Nakashima also pointed to other groups like Waipuna Chapel, arborists and munchers, and a crew in Olinda putting up firebreaks, but she said, “They need help. They need real help. And we need a lot of water. We’ve been crowdsourcing water. It’s crazy.”
Both Upcountry and Lahaina areas have been under unsafe water advisories for weeks, using only bottled water or potable water provided from tankers for things like drinking, brushing teeth, ice-making and food preparation.
“We recognize that we can’t keep this pace forever. We can’t just all turn into full time professional volunteers… but we have family, kids and bills to pay. But we want to keep this support going because it is going to be a long-term recovery,” said Ellison who shied away from credit saying, “It’s been a team effort.”
Gov. Green discussed housing, erosion concerns, and the economic fall out that has occurred from he recent wildfires.
Erosion and destabilization concerns:
When asked about erosion concerns, Gov. Green said he has advanced a Request for Assistance or RfA. “There’s multiple layers of each response. You have the community layer. You have the county and state layers. There’s also the federal layer. So we have asked for federal support. We have extraordinary capacity with our military. They have certain functions which are better than others, but with the Army Corps of Engineers, we’ve made that request.”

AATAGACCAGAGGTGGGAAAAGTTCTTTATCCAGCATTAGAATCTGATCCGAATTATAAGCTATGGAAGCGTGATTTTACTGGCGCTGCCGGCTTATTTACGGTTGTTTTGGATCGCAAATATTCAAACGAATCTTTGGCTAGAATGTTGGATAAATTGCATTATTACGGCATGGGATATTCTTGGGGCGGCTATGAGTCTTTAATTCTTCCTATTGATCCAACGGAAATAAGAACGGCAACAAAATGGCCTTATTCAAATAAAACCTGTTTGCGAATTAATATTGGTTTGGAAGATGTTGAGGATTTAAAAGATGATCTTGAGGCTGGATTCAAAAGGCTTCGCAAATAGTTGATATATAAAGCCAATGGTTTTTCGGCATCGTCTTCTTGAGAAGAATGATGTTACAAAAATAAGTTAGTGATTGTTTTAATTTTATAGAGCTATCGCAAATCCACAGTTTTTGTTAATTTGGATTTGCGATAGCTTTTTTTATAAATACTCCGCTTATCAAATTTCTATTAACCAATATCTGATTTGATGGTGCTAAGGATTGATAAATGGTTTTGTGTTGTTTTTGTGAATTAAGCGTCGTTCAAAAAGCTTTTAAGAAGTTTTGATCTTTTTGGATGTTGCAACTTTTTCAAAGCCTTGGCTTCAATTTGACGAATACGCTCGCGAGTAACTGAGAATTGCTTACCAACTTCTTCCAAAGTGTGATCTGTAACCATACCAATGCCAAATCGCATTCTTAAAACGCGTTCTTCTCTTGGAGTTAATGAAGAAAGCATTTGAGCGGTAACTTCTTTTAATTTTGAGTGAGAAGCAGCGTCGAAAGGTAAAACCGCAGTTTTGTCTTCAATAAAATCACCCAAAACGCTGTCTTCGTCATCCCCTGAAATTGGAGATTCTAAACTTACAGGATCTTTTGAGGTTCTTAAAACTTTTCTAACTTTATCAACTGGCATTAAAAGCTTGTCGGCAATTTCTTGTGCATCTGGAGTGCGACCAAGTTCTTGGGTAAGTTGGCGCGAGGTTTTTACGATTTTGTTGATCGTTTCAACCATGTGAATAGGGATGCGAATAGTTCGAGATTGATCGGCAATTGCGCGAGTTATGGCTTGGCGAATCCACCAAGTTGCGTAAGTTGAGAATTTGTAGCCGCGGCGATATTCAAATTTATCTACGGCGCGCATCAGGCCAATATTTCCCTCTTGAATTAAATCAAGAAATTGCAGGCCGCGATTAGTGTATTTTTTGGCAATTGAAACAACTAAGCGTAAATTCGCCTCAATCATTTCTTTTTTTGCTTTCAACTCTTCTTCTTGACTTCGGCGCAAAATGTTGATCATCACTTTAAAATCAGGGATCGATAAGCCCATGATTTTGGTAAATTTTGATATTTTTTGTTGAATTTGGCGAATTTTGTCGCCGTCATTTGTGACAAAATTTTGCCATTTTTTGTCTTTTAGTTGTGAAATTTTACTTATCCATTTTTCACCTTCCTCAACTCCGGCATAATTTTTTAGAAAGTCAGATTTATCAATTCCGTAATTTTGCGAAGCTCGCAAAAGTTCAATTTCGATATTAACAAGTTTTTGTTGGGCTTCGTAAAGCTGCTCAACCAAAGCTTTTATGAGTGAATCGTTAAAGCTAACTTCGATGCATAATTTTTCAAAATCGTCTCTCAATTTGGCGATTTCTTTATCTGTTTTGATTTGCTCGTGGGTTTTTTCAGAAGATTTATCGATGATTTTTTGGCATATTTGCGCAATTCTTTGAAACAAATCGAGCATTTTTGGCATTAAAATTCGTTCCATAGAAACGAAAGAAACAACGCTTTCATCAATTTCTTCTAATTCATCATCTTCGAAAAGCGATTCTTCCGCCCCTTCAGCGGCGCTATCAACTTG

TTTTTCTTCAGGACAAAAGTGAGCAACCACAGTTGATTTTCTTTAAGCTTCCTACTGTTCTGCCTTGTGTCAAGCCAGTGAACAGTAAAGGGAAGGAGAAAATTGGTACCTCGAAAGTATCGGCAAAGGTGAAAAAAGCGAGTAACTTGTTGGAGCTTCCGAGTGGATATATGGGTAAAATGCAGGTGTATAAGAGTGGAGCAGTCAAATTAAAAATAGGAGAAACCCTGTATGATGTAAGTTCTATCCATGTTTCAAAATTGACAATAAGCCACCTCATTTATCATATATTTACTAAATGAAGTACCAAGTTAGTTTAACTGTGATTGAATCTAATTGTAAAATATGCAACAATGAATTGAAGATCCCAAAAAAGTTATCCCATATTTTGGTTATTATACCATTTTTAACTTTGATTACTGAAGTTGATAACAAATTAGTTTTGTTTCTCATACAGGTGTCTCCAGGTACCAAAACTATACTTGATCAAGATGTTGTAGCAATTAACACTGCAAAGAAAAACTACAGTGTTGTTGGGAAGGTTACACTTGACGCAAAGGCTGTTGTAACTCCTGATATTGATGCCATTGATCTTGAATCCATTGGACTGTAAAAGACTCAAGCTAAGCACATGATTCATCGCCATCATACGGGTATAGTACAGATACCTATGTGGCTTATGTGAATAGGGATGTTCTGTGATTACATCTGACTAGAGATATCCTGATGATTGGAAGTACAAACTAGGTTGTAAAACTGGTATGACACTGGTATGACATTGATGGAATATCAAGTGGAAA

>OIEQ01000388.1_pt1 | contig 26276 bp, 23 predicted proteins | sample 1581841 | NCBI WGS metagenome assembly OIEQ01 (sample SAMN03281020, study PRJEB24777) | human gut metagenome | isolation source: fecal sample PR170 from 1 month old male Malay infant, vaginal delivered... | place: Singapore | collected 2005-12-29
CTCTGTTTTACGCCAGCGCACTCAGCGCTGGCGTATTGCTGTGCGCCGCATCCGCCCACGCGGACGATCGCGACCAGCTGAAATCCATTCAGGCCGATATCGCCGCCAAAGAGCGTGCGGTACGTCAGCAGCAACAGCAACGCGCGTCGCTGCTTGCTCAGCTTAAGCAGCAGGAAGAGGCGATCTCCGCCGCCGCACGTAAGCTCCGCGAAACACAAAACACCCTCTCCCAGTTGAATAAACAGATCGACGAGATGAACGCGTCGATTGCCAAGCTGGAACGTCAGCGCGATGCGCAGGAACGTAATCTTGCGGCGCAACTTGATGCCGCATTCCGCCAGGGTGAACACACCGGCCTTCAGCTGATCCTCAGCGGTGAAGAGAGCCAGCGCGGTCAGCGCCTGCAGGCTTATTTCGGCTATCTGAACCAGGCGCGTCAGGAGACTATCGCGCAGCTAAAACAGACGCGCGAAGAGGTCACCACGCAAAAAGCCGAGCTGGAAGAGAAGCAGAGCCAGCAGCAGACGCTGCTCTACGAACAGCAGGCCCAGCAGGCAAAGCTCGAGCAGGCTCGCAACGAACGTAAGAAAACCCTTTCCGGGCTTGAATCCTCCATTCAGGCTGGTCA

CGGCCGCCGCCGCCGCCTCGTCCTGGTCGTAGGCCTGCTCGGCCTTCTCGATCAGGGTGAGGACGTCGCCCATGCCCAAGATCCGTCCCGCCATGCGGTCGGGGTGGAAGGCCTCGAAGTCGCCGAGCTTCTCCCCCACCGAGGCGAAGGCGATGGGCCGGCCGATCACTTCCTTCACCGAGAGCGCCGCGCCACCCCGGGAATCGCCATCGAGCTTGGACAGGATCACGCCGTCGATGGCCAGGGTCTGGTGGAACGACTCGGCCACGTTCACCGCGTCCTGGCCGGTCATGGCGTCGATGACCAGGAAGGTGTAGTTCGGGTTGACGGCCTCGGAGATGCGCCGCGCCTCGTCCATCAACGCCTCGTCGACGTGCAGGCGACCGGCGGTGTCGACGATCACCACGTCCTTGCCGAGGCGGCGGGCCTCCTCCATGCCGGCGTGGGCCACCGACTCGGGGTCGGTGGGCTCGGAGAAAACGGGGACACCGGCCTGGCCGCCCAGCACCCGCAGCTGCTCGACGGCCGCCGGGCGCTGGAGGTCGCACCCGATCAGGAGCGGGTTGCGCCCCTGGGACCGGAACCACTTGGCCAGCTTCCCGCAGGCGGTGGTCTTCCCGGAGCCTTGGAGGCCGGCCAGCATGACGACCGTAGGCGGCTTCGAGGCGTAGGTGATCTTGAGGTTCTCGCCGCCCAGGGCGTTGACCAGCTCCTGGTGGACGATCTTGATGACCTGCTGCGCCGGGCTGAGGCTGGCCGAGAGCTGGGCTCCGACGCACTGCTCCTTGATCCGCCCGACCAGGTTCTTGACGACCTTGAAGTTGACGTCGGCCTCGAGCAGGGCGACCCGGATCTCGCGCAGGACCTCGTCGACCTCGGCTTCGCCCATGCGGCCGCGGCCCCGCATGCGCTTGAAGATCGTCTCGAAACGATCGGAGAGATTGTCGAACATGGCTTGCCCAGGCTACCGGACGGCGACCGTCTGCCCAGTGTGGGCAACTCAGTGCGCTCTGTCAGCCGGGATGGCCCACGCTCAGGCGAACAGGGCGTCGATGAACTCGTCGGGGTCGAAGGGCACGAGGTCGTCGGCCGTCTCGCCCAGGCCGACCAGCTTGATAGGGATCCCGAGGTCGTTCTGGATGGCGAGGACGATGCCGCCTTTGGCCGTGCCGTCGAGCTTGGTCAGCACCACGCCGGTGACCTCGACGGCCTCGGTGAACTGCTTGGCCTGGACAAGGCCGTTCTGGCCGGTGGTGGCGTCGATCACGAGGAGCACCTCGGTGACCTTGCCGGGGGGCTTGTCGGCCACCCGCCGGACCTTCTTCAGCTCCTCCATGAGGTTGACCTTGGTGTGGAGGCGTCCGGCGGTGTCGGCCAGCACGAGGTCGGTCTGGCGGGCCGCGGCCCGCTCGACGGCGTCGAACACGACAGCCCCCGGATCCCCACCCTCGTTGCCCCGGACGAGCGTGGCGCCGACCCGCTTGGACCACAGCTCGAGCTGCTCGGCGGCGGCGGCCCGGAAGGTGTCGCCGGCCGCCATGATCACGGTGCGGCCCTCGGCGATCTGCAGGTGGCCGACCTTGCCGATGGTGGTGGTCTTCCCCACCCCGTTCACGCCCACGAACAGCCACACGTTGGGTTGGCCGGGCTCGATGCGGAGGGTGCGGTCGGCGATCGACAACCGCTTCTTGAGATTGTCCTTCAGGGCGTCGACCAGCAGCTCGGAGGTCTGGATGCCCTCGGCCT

Mark Vaught with Mahi Pono said the company has been working with Haleakalā Ranch, Councilmember Yuki Lei Sugimura, and the Natural Resource Conservation Service to try to figure out ways to try to mitigate runoff from occurring eventually in Waiakoa and Kūlanihākoʻi gulches.
“What’s happened here is certainly unprecedented in our community, and it’s unprecedented in the history of our 135 year old company. We sustained substantial damage to our pastures [and] infrastructure, but fortunately, our people are safe and healthy,” said Scott Meidell, Haleakalā Ranch President.
“I think we have some very serious ecological concerns to consider,” said Meidell. “A lot of slopes have been destabilized. We’re looking at already, a very challenging siltation and flooding situation in south Maui that has been seriously exacerbated by these fires. About 3,000 acres of Mahi Pono land adjacent to Waiakoa Stream burned; 2,600 acres of Haleakalā Ranch burned on the other side of that; and a portion of Kaonoulu Ranch along Kūlanihākoʻi Gulch burned, destabilizing these slopes, and presenting the specter of heavy siltation and flooding in the coming rainy season.”
Meidell said the Biden and Green proclamations have opened the doors to significant agency attention to these needs. “We’re hopeful with some of the draft plans we’ve come up with, that we can get a jump on revegetating these destabilized areas and mitigate the treat for further damage in the coming months to our community.”
“I’ve seen an extraordinary outpouring of generosity and compassion that I think allows us to realize that we can dig deeper within ourselves to find resources we didn’t know we had. I specifically want to call out the extraordinary collaboration and coordination between the private sector and the public agencies to respond to this fire and to mitigate the risk to communities—Upcountry and Kīhei,” said Meidell.